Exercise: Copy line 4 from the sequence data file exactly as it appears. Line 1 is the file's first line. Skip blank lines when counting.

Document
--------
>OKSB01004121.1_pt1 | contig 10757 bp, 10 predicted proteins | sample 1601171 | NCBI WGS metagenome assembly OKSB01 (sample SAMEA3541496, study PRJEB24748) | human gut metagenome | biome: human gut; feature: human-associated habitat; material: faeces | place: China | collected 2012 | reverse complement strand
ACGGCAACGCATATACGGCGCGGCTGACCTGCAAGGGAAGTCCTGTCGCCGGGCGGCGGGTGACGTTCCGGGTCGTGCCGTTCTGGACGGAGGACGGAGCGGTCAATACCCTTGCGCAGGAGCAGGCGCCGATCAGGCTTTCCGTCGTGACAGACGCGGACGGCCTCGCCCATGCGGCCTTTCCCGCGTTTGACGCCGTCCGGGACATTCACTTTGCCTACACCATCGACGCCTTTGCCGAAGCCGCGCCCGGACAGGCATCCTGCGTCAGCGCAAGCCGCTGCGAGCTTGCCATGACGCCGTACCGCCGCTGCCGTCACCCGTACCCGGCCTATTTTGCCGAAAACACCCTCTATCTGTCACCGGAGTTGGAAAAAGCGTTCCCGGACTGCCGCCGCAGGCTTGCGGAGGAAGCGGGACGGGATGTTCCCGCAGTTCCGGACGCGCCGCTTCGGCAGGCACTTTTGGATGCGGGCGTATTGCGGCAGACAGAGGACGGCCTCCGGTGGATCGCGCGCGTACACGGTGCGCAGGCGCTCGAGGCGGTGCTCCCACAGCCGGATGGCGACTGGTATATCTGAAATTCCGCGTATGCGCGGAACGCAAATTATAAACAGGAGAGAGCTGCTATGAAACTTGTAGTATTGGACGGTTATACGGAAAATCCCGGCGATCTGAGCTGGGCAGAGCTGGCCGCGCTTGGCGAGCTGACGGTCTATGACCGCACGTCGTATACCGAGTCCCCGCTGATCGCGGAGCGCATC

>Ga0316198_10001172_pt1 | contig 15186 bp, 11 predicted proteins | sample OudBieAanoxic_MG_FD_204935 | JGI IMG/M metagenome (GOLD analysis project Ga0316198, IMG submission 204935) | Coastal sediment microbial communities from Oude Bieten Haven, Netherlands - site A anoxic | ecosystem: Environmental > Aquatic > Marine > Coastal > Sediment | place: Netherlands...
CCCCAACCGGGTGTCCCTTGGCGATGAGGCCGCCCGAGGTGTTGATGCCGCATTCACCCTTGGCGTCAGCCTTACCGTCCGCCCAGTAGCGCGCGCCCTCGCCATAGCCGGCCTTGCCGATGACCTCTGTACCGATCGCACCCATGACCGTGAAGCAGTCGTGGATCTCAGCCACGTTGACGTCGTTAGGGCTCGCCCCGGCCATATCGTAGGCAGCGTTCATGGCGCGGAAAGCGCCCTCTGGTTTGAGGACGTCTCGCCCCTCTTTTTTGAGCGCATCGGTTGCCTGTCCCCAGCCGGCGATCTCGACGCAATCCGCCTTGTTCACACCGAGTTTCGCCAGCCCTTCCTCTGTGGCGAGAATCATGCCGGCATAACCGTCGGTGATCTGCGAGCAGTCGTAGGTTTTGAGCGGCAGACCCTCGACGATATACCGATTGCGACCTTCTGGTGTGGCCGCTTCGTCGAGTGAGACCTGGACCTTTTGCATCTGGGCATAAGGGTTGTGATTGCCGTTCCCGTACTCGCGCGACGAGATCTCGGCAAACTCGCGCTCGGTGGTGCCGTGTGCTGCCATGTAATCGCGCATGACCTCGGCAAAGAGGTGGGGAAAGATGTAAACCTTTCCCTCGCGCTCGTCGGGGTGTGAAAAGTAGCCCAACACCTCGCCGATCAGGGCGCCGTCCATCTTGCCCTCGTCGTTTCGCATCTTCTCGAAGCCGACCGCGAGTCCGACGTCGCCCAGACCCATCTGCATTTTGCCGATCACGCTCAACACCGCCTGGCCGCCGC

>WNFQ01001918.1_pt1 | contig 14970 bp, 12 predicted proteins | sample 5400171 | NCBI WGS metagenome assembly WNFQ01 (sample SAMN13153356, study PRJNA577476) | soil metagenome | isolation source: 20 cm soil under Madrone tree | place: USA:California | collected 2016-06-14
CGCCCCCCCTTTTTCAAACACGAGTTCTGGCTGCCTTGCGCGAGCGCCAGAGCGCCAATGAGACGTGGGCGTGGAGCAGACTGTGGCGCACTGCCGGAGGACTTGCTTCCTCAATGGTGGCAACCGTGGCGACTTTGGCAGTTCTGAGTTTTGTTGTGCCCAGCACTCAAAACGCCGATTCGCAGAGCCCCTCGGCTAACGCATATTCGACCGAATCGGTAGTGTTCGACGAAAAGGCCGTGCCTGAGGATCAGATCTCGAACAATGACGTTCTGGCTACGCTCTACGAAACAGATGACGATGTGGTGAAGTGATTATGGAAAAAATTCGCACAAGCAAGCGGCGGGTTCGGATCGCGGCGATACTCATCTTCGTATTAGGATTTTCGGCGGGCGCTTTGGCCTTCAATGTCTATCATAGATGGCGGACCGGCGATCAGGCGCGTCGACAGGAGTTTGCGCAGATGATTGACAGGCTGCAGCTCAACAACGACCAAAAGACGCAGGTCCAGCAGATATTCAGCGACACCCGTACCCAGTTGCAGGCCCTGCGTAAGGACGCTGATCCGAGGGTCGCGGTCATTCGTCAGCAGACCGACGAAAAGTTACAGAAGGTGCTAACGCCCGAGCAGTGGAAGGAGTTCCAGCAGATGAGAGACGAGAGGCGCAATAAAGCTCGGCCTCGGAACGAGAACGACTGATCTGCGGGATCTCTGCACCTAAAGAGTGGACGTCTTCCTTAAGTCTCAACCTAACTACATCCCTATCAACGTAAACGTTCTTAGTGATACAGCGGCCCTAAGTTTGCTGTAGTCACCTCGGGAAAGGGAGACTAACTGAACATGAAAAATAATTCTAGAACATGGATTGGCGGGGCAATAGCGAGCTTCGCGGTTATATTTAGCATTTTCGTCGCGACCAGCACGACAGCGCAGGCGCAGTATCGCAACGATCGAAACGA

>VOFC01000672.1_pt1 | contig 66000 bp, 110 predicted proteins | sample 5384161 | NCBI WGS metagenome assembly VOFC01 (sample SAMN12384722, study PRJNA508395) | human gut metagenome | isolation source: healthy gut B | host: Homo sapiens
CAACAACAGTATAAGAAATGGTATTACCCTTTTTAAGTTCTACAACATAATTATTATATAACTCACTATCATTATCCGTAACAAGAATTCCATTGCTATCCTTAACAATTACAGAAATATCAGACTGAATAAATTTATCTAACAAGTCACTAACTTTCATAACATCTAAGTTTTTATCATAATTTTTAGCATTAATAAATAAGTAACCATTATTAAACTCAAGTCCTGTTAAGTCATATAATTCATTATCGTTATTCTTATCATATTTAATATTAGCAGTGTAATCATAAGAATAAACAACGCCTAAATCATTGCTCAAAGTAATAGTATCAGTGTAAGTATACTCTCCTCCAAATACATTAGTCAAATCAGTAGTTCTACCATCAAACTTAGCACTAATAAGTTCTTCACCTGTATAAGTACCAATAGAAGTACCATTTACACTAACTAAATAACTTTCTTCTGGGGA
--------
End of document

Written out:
CCCCAACCGGGTGTCCCTTGGCGATGAGGCCGCCCGAGGTGTTGATGCCGCATTCACCCTTGGCGTCAGCCTTACCGTCCGCCCAGTAGCGCGCGCCCTCGCCATAGCCGGCCTTGCCGATGACCTCTGTACCGATCGCACCCATGACCGTGAAGCAGTCGTGGATCTCAGCCACGTTGACGTCGTTAGGGCTCGCCCCGGCCATATCGTAGGCAGCGTTCATGGCGCGGAAAGCGCCCTCTGGTTTGAGGACGTCTCGCCCCTCTTTTTTGAGCGCATCGGTTGCCTGTCCCCAGCCGGCGATCTCGACGCAATCCGCCTTGTTCACACCGAGTTTCGCCAGCCCTTCCTCTGTGGCGAGAATCATGCCGGCATAACCGTCGGTGATCTGCGAGCAGTCGTAGGTTTTGAGCGGCAGACCCTCGACGATATACCGATTGCGACCTTCTGGTGTGGCCGCTTCGTCGAGTGAGACCTGGACCTTTTGCATCTGGGCATAAGGGTTGTGATTGCCGTTCCCGTACTCGCGCGACGAGATCTCGGCAAACTCGCGCTCGGTGGTGCCGTGTGCTGCCATGTAATCGCGCATGACCTCGGCAAAGAGGTGGGGAAAGATGTAAACCTTTCCCTCGCGCTCGTCGGGGTGTGAAAAGTAGCCCAACACCTCGCCGATCAGGGCGCCGTCCATCTTGCCCTCGTCGTTTCGCATCTTCTCGAAGCCGACCGCGAGTCCGACGTCGCCCAGACCCATCTGCATTTTGCCGATCACGCTCAACACCGCCTGGCCGCCGC